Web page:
Support for Fed is reform is certainly not a given from Republicans still favoring the Taylor Rule. Moreover, who knows whether Trump would respond to economic adversity along the road to sound money by echoing Richard Nixon’s notorious statement that “we are all Keynesians now.”

Indeed, those who hope for a miracle include many Keynesians who think an expansion of fiscal policy (i.e., mass new infrastructure programs) can be mixed with tax cuts to move the economy forward. The skeptics, of course, question this, and are pointing to the likely problems of crony capitalism and poor productivity, plus the crowding out of more worthwhile opportunities. Tax cuts are not sustainable or credible if there is no agenda to meaningfully shrink big government.

Also, there would be every reason for citizens to fear higher taxes including the hidden inflation tax in the future as payback for enlarged deficits now.

The Inflation Option: Can We Repeat the Richard Nixon-Arthur Burns Experience?

On the other hand, some think that more inflationary policy from the Fed may put the bust off yet again. Some market actors predict a rise in monetary inflation — explained by the Fed resisting upward pressure on market rates. But, those who see continued inflation maintain that this would be supportive of real asset prices and economic growth. The higher natural rate — in so far as it reflected increased economic dynamism (investment opportunity, entrepreneurship) would be consistent with overall good news. But, we will likely have to concede the good news would turn to bad in the face of increasing infrastructure spending or more general government spending.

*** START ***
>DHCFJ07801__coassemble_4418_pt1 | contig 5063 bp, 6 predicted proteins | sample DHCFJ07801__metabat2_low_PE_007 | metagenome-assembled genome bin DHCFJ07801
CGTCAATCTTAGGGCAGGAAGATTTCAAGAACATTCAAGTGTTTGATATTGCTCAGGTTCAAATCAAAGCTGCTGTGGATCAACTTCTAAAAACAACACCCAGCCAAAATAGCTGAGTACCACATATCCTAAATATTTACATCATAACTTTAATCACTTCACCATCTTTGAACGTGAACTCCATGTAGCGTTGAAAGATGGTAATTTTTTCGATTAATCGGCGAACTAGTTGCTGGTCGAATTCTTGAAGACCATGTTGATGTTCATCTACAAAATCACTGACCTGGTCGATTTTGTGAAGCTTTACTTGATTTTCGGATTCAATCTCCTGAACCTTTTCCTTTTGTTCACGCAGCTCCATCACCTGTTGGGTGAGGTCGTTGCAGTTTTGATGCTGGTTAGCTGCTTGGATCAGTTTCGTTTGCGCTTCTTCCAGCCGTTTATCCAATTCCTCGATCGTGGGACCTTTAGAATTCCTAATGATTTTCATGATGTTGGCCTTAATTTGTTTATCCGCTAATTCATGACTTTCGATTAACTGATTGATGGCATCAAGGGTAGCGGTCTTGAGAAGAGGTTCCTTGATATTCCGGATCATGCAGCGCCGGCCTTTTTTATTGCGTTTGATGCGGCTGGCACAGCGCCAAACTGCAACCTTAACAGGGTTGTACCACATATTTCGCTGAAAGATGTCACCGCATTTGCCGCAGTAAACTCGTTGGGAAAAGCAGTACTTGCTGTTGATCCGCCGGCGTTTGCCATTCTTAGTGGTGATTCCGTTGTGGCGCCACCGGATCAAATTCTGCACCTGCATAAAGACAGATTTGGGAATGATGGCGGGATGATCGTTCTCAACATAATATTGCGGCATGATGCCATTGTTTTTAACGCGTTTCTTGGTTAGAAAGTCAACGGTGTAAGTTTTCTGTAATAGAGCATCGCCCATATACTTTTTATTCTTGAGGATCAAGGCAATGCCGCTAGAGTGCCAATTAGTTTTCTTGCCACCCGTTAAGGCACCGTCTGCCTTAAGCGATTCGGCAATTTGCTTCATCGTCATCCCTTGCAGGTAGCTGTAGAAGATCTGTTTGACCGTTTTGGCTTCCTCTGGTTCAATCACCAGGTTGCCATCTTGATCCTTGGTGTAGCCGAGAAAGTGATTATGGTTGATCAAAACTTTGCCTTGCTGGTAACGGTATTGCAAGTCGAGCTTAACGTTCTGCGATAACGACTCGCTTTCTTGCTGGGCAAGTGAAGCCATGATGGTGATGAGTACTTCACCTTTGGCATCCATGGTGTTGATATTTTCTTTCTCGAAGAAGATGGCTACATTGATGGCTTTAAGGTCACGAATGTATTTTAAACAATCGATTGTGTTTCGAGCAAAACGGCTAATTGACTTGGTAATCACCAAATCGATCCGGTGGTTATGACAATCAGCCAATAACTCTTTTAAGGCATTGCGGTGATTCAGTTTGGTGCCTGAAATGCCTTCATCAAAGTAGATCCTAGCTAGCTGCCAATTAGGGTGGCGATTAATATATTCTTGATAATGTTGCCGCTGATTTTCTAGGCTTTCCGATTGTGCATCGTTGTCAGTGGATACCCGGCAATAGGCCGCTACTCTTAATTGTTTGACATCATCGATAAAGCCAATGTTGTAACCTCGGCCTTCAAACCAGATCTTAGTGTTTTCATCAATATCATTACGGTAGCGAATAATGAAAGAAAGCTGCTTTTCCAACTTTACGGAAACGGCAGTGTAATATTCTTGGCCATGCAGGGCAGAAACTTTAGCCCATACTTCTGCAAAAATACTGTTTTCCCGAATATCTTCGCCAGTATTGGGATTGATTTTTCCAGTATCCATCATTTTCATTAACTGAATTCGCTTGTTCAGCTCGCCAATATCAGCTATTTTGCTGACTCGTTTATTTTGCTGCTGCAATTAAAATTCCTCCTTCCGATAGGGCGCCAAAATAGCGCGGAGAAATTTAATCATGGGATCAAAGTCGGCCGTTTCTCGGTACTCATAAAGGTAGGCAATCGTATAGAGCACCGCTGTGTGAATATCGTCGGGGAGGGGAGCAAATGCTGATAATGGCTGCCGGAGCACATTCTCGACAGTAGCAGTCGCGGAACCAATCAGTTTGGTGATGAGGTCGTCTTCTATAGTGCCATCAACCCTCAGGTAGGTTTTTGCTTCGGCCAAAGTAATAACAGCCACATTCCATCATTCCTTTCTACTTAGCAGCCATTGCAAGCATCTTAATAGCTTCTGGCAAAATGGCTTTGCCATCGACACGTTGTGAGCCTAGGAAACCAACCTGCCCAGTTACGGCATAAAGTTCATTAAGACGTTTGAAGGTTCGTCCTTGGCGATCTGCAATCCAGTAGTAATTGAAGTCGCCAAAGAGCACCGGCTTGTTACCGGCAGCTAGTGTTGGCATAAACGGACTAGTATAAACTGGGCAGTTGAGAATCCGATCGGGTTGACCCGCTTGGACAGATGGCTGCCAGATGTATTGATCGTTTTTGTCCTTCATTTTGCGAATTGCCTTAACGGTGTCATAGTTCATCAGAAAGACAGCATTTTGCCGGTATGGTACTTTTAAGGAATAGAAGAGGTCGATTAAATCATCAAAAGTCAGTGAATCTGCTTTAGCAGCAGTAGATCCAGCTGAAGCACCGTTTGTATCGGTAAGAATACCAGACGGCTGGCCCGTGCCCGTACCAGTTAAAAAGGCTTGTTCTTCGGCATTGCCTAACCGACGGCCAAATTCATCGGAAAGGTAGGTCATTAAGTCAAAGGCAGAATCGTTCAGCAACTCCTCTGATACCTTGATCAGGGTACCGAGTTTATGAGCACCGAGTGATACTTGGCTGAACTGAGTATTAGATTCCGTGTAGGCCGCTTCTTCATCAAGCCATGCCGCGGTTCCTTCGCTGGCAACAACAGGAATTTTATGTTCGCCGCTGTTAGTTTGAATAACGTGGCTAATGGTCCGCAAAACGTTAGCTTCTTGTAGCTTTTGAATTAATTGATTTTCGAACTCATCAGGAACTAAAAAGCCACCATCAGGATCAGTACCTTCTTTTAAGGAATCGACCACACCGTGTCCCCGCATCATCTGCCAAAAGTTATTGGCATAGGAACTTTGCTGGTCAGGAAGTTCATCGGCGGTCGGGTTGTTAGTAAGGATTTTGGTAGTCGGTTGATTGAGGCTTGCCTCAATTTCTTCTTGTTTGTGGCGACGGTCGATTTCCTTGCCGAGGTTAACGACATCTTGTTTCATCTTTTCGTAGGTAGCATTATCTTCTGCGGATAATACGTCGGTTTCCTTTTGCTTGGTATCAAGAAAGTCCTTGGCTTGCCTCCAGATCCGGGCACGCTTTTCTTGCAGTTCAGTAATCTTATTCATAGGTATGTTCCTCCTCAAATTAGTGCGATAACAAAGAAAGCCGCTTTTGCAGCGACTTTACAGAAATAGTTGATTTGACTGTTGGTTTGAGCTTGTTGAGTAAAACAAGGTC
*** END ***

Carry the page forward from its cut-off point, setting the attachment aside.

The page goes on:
It may be helpful to recall that Fed Chairman Arthur Burns instituted his own inflationary monetary experiment from 1970 to 1973, even as the economy appeared to have already peaked in the late 60s. As a result, the Nixon Administration in effect delayed the Day of Reckoning for the Kennedy/Johnson asset price inflation of 1962-7 by creating a short lived inflationary boom of his own. That may be a parallel for the Trump team (including the Federal Reserve) to consider. The 1962-1967 asset price inflation, however, occurred alongside a global economic miracle (including Continental Europe and Japan) which continued into the next few years. The asset price inflation of the last few years has occurred without any economic miracle to be seen. And a key element in this present day asset price inflation has been the giant carry trades into long-maturity government debt and into corporate bonds (both investment grade and high-yield).

Any story about Trump economics should include an exposition of how and when that carry trade unwinds. The bust would most likely bring on the end-stage of the Obama asset price inflation including most likely the much-talked-about eventual China crash. The best hope is that after all the fêting of fantasy miracles, a real miracle announces itself based most likely on a simultaneous blossoming of technology and entrepreneurship (analogous to the IT boom of the mid-1990s or the mass assembly line and electrification boom of the mid-1920s) and without the long slog of a painful monetary reform and related recession first.